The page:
The Fight or Flight Loop Part 2
Continuing our series on the fight-or-flight loop, I want to talk about the genetic contributors that can make you more susceptible to becoming stuck in fight-or-flight mode. You may recall from Part 1 of this series that the fight-or-flight loop can create various symptoms that seem unrelated. Being stuck in this cycle can be expressed in multiple ways. If you have not yet read Fight-or-Flight, Part 1 of this series, I strongly encourage you to pause here and read that first.
Most of us have heard of 23andMe and Ancestry. Some of you have maybe even had testing done through one or the other. If you have run your genetics through one of these services but aren't sure what to do with the information, separate third-party reporting sites will make the codes you receive from them understandable. These sites can let you know if you have genetic variants that can make you more susceptible to living in a fight-or-flight state.
Fight-or-Flight Loop, Part 1
Are you familiar with the term fight-or-flight? Did you know that the fight-or-flight response can become ingrained within your body, creating many problems that can be detrimental to your overall health? Let's talk about the symptoms and signs that you're stuck in the fight-or-flight loop, how you get into it, and the mayhem it can create in your life and your health.
The Fight-or-Flight Loop
Fight-or-flight is the instinctual response to resist (fight) or run from (flight) a threatening or dangerous situation. This response dates back to our ancestors and their choices when facing danger. We may no longer need to run from a sabertooth tiger, but when we constantly have too much on our plate, live a stressful life, and don't take time to rest when we need it, we can become stuck in a seemingly ever-present loop where we're constantly on alert. There is a saying that goes, "When all you know is fight-or-flight, red flags and butterflies all feel...
What is digital demential? Digital dementia refers to a decline in cognition and in short-term memory loss from excessive use and reliance on technology. All of us are using our technology all the time to do tasks for us. These task used to be handled in your temporal lobe of our brain, which is responsible for memory, spacial awareness, auditory processing and more. Tasks like math, finding and getting to locations and memorizing things like phone numbers and important dates have all been are taken over by our phones and other electronic devices. We basically don't use that part of our brain anymore as much.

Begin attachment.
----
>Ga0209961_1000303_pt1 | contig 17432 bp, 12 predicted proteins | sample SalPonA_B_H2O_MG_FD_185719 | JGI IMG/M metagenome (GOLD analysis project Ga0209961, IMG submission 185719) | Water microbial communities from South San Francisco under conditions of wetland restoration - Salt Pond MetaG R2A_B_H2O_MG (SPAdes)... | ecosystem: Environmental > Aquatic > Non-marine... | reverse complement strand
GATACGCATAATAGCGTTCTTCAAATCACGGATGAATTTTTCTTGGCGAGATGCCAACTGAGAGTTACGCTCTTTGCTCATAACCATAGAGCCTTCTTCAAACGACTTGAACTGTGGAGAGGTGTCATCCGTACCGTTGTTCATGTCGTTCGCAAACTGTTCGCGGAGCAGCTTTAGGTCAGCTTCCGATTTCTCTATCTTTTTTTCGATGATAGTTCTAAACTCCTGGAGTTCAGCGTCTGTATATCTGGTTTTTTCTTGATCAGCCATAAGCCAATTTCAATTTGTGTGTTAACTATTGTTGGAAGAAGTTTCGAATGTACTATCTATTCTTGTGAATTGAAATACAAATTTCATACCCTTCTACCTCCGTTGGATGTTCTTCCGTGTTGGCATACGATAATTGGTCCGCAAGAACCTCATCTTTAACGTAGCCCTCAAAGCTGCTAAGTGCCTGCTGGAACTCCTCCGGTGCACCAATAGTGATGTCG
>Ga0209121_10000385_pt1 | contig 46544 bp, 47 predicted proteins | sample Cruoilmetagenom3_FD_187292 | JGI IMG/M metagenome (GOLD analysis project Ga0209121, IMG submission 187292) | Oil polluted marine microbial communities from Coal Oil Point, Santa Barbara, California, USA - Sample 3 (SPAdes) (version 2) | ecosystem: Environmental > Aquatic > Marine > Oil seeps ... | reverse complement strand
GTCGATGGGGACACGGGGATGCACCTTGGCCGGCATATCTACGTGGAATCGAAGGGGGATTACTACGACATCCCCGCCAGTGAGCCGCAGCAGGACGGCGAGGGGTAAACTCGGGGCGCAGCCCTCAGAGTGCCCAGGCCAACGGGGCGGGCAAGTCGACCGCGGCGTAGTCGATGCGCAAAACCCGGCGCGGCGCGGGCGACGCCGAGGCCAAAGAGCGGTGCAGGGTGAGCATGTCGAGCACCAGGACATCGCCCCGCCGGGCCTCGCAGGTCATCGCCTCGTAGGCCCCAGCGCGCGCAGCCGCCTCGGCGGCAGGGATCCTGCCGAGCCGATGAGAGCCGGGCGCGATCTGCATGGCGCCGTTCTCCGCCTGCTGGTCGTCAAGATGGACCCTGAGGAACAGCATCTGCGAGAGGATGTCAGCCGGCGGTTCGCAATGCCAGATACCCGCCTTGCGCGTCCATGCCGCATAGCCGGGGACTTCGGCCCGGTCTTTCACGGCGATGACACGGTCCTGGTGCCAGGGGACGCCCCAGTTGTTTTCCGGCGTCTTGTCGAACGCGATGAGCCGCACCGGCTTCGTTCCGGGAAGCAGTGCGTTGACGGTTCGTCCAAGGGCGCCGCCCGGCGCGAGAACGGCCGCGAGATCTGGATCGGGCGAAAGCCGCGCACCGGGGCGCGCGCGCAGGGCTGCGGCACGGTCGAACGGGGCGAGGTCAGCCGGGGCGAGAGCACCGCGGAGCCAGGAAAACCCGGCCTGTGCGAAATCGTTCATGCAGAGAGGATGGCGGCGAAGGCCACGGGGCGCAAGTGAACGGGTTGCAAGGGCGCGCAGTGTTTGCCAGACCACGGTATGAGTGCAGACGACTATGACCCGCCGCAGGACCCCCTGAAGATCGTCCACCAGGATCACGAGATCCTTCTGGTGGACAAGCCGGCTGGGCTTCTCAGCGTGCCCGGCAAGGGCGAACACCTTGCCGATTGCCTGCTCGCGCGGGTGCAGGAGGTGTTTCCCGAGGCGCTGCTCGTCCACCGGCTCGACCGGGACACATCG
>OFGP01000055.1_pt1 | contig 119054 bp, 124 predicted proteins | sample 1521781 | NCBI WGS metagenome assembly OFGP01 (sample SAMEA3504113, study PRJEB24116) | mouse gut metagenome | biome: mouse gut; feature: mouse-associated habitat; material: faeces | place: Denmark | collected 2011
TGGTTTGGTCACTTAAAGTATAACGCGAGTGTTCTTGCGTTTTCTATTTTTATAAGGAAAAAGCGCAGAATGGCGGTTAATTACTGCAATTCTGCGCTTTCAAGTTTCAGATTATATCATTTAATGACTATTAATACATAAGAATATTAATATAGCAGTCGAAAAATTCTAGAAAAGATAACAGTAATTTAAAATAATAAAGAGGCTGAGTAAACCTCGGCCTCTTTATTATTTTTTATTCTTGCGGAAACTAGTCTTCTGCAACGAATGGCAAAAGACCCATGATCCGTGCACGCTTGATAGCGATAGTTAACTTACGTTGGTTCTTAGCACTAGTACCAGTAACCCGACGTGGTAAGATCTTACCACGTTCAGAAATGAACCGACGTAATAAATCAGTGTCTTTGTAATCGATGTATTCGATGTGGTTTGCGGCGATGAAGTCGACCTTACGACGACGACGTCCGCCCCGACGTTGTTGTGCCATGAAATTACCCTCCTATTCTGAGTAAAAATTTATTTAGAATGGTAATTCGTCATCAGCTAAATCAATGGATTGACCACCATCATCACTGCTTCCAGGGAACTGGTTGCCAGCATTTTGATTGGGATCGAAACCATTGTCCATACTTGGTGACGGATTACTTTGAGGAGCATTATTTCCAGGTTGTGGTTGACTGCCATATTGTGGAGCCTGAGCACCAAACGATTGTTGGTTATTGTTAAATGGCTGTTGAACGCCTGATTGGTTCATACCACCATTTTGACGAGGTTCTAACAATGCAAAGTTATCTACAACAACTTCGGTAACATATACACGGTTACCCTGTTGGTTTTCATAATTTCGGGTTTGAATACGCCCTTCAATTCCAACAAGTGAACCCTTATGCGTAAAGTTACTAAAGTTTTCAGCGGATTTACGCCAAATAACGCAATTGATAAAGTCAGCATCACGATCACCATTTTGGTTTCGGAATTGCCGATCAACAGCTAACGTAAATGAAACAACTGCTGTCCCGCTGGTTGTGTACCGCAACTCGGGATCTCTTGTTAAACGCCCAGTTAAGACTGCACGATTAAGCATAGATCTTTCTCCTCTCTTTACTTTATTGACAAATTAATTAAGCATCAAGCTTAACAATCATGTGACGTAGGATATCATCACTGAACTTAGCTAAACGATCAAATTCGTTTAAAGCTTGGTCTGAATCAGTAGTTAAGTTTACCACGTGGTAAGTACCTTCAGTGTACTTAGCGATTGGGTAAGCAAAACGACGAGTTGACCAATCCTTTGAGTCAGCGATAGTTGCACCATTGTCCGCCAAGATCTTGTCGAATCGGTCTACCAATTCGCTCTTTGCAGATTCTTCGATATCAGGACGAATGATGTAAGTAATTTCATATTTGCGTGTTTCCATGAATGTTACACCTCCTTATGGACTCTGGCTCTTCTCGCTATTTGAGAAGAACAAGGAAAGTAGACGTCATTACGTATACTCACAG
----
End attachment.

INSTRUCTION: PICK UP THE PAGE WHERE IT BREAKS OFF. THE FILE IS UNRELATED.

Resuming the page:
While Digital dementia affects everybody, it especially affects children and their development because while we as adults used to have to do manual math and find our way around town, children of this generation, have never really developed that part of their brain because they were born into a technological world. So...
The Scary Truth About Insulin Resistance
If you practically pass out after meals or find yourself feeling desperate for something sweet, you are likely increasing your risk of developing dementia or Alzheimer’s in your later years.
Post-meal sleepiness and sugar cravings are signs of insulin resistance, a condition in which blood sugar is chronically too high and aging your brain too quickly.
Look for other common signs of insulin resistance. For women this includes balding, growing more facial hair, and a deepening voice. PCOS (polycystic ovarian syndrome) is also commonly linked with insulin resistance. Men with insulin resistance may find they are growing breasts and they cry more easily. People take on characteristics of the opposite sex because insulin resistance promotes excess testosterone production in women and estrogen production in men.
Insulin resistance depends on your diet and on your level of physical activity. If you subsist on a high-carbohydrate...
Balance Can Improve Your Brain Function
While phone apps and online programs that exercise the brain are popular to improve memory and prevent dementia, most people overlook a key component to lasting brain function--your balance. Your brain requires good balance to stay sharp and lower the risk of dementia. In addition to doing brain exercises, make sure you regularly challenge and improve your balance.
What does good balance have to do with preserving memory and brain function?
The cerebellum, the area at the base of the brain, governs balance as well as precision, coordination, and timing. It makes sure you can walk upright, put a spoon to your mouth, or hit a tennis ball. The movements of daily life keep the cerebellum in a constant state of activity. This constant activity keeps the rest of the brain on its toes.
A healthy cerebellum feeds the brain a steady stream of information to keep it actively firing and healthy. This is also one reason regular physical...